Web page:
Planning Excitement

One of the best things about going somewhere is the planning stage.  I loved planning out the routes when I have traveled cross country, even though most of the time, I took a different path.  For the past several months I have been perusing property rental websites and the Cayman version of Craigslist for options on vehicles.

The Cayman dollar (KYD or CI) is worth about $1.20 USD.  Rental properties start at around CI$1000 and not every place is pet friendly.  In fact, I find it somewhat amusing that not all places are children friendly either.  On several of the listings it will have the number of bedrooms and bathrooms, central AC or window units, and then clearly states “No children”.  Like every other city, there are also places that should be avoided if possible for various reasons and luckily I’ll be working at the perfect place to figure out where those areas are located.  My biggest problem right now is actually getting a response to the emails I send to different rental companies.  I know it will be easier to look for places in person.  I’m also incredibly fortunate that one of my future co-workers has offered one of her spare bedrooms to me to rent for a period of up to three months.

On another good note, about 90% of the places for rent in Grand Cayman are fully furnished and include linens, dishes and such.  This means I only have to bring a couple of suitcases with clothes (I’m going to need more island friendly attire), my camera and various lenses and my computer.  I’m going to be as minimalistic as possible.  I don’t need things.  Things just cause a headache in the long run.  Except for camera lenses.  I can always make room for more camera accessories.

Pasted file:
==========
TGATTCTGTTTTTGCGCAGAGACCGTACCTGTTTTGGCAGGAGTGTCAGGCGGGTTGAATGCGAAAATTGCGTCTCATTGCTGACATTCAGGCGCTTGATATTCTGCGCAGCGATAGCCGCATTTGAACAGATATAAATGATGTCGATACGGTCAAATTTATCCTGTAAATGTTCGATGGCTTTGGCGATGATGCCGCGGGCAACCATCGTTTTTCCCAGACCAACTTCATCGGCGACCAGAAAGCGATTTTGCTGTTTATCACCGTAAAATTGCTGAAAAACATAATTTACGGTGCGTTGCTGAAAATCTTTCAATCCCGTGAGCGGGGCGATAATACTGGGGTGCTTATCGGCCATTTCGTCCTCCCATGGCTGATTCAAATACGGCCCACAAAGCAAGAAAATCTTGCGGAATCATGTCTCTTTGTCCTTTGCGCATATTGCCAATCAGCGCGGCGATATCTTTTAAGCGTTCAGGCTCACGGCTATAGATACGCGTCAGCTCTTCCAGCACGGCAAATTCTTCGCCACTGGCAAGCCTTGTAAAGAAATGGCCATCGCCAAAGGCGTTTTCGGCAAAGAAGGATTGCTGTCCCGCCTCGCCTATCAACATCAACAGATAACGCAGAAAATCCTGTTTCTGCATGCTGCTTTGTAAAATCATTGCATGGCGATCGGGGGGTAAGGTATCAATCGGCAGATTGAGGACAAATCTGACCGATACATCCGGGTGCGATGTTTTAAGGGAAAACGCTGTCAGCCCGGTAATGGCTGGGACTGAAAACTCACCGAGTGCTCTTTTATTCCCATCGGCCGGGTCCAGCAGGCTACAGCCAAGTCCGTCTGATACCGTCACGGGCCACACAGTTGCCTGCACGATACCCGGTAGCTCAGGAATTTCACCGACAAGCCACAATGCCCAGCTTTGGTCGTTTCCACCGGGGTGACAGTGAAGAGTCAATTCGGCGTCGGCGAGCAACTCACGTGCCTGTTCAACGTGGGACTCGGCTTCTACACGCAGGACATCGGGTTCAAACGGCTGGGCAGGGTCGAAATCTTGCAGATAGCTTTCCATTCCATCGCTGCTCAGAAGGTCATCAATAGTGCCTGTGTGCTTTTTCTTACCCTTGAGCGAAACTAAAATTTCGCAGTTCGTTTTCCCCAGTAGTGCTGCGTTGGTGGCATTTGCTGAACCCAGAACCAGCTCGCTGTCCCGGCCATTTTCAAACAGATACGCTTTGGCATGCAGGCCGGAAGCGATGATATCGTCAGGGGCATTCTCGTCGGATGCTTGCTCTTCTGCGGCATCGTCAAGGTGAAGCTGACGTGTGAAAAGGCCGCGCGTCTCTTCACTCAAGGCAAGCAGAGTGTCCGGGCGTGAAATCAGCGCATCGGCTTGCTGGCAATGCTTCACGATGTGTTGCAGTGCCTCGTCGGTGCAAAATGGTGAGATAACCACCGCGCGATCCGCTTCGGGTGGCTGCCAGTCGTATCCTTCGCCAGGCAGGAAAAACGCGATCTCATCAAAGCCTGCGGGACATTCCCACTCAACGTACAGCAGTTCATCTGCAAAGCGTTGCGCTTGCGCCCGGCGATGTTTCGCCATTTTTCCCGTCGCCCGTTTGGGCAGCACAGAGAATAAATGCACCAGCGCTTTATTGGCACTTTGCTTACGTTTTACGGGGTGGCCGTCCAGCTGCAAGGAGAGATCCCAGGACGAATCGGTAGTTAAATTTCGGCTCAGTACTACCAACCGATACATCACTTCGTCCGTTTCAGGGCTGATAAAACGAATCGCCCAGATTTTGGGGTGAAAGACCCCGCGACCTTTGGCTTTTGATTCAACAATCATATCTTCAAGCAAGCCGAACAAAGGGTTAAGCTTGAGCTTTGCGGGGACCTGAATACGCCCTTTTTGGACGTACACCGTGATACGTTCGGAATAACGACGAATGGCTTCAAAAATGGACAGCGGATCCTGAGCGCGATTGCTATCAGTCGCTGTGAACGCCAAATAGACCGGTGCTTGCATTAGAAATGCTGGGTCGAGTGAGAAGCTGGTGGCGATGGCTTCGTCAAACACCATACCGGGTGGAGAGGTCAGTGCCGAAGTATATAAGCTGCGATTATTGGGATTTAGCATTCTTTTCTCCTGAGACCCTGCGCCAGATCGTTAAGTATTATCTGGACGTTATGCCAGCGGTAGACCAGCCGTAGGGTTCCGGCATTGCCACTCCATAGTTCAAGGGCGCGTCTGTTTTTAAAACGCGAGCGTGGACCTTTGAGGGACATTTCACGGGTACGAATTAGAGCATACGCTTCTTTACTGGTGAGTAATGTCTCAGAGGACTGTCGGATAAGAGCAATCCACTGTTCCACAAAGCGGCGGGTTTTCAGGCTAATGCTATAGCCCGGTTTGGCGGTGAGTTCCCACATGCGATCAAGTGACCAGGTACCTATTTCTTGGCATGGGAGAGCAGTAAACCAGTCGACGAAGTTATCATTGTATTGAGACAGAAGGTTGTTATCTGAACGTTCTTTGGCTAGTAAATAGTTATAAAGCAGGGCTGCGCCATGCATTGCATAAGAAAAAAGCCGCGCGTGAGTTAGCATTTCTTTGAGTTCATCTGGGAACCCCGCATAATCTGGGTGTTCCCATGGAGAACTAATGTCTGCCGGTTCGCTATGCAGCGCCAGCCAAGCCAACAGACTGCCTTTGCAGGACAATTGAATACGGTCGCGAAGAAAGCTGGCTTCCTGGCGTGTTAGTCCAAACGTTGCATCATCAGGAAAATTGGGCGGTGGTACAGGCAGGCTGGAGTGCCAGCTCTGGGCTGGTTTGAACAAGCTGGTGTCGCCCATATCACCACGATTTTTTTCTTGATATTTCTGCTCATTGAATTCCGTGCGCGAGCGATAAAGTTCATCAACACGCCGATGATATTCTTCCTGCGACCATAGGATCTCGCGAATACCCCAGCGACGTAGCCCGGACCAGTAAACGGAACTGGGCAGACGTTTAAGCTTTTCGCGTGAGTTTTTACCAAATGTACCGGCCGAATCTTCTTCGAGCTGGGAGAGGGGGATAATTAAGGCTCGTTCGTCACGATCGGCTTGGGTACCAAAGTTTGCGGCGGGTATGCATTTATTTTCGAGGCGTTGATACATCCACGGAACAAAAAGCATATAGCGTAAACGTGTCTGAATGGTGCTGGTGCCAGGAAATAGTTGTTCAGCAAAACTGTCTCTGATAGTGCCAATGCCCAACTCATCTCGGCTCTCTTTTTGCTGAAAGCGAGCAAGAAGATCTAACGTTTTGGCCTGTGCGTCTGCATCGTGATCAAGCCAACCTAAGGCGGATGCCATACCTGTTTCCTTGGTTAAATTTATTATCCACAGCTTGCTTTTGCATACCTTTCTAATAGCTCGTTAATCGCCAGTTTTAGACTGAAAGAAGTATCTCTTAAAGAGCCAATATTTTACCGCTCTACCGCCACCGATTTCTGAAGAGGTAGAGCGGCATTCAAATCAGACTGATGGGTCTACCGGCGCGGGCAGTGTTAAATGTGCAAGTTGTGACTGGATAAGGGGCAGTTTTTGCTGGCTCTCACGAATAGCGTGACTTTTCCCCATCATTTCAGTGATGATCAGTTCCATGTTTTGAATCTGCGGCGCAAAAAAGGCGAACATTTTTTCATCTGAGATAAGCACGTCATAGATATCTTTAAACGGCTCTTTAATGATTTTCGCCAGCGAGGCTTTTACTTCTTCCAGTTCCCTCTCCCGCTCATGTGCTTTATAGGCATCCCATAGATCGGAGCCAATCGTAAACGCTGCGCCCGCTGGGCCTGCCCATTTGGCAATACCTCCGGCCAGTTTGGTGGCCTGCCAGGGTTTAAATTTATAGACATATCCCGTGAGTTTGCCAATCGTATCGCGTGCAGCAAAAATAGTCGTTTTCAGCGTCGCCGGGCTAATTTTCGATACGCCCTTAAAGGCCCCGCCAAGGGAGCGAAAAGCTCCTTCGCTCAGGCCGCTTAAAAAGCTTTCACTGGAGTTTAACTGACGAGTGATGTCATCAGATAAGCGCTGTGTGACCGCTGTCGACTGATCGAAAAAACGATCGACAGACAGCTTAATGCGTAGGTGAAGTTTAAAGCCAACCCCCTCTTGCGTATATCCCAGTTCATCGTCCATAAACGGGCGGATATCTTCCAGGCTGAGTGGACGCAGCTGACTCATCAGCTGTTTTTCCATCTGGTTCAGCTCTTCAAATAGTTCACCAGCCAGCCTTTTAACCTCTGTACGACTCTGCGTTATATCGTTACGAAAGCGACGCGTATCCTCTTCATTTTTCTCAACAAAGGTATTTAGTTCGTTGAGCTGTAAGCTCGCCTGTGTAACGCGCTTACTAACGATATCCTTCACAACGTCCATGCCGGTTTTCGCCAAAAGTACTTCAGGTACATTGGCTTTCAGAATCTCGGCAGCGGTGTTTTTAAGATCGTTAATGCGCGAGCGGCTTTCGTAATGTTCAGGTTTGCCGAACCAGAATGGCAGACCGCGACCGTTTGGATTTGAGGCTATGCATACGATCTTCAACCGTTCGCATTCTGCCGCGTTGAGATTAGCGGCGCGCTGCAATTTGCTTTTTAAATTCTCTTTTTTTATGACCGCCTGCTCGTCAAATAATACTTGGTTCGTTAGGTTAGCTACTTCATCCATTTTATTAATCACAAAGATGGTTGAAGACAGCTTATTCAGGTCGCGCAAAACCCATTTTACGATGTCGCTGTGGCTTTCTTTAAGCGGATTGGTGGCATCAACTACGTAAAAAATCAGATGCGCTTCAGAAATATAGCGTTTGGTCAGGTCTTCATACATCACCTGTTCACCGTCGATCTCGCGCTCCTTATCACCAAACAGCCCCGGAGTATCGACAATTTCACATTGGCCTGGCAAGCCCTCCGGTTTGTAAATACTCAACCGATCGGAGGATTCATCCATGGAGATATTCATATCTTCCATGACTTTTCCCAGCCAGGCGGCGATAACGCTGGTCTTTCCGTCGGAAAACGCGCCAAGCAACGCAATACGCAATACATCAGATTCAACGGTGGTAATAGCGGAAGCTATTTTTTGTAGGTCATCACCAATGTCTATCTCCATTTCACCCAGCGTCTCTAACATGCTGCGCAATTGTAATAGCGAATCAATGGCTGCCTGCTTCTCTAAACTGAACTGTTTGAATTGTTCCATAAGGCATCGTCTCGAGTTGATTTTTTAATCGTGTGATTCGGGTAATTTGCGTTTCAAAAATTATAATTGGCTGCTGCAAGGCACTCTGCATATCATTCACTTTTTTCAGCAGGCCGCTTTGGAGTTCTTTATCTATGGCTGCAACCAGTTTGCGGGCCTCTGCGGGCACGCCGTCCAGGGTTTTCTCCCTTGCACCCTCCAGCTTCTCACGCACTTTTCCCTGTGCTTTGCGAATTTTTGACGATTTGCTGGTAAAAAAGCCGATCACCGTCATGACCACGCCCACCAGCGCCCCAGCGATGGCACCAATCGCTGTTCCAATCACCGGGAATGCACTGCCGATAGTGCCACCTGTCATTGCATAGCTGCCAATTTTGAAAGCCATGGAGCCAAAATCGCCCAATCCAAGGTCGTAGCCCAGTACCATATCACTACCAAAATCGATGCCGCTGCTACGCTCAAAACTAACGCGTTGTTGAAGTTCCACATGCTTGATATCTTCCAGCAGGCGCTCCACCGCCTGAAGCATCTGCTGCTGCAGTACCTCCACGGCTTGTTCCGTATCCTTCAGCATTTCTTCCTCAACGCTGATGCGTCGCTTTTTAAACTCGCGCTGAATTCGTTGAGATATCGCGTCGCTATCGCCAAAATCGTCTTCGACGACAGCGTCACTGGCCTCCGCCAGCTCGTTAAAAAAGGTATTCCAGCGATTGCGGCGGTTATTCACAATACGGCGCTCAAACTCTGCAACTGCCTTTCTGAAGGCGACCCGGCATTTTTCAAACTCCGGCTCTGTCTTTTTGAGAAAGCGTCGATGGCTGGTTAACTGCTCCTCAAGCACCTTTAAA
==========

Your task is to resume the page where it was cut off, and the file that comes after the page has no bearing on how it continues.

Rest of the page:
I will also be able to rent Roberta’s spare vehicle while I am looking for one of my own.  Vehicle shopping is also something that will have to be done in person.  Most of the vehicles I’ve seen listed on the ecaytrade website appear to range between CI $5000-7000 for a decent used vehicle.  Maintenance and general upkeep up vehicles is incredibly important there due to the salty air.  Also, it’s important to make sure that any iguana poop is rinsed off of the vehicle as soon as possible due to its caustic nature.

Speaking of iguanas.  There are two types of iguanas on Grand Cayman.  There are the indigenous blue iguana and the invasive green iguana.  The blue iguana is endangered but efforts to assist in conservation and repopulation have been quite successful and the population numbers are on the ride.  They’re shy creatures that are found in the Queen Elizabeth Botanic Garden as well as the Blue Iguana Nature Reserve.

The green iguana began its takeover of the island in the 1980s when they were brought over as pets.  They are everywhere.  When I went down for my interview, we had 4 run out into traffic in front of us, and there were several others that I spotted all over the place.  They’re a nuisance.  Efforts are being made to prevent them from migrating over to the sister islands, Cayman Brac and Little Cayman.

Within my first week of arriving, I’ll have to accomplish several things.  I will need to get my Cayman Drivers License, which is one of the things that I’m most nervous about.  The one time I’ve driven on the opposite side of the road was in Scotland…at night…in the drizzling rain… and it was the longest mile of my life…  I’ll also need to open a banking account, find my way back and forth to work and get a general lay of the land.  A lot of things to do in the very near future.  I’m excited and scared to death all at the same time.  But I know it will be okay.

But Tori, what about your things?

Well, it’s official.  I am moving to Grand Cayman sometime in the beginning of September.  I say some time because I know I’ll be starting my new job on September 14th, but they haven’t given me a date for my departure flight.

A lot of people have asked questions regarding my housing situation and what I plan on doing with all of my things, so I’ll address that here.

My house.  I bought my house back in 2002 when I was 20 years old, engaged and planning on having kids.  Obviously, that plan fell through.  Thankfully… I love my house, but I do not need a house at this point in my life.  The stars pull at my hair too much.  I have a serious case of the wanderlust. So I’m selling because  I don’t want to worry about the hassle of having to rent it out.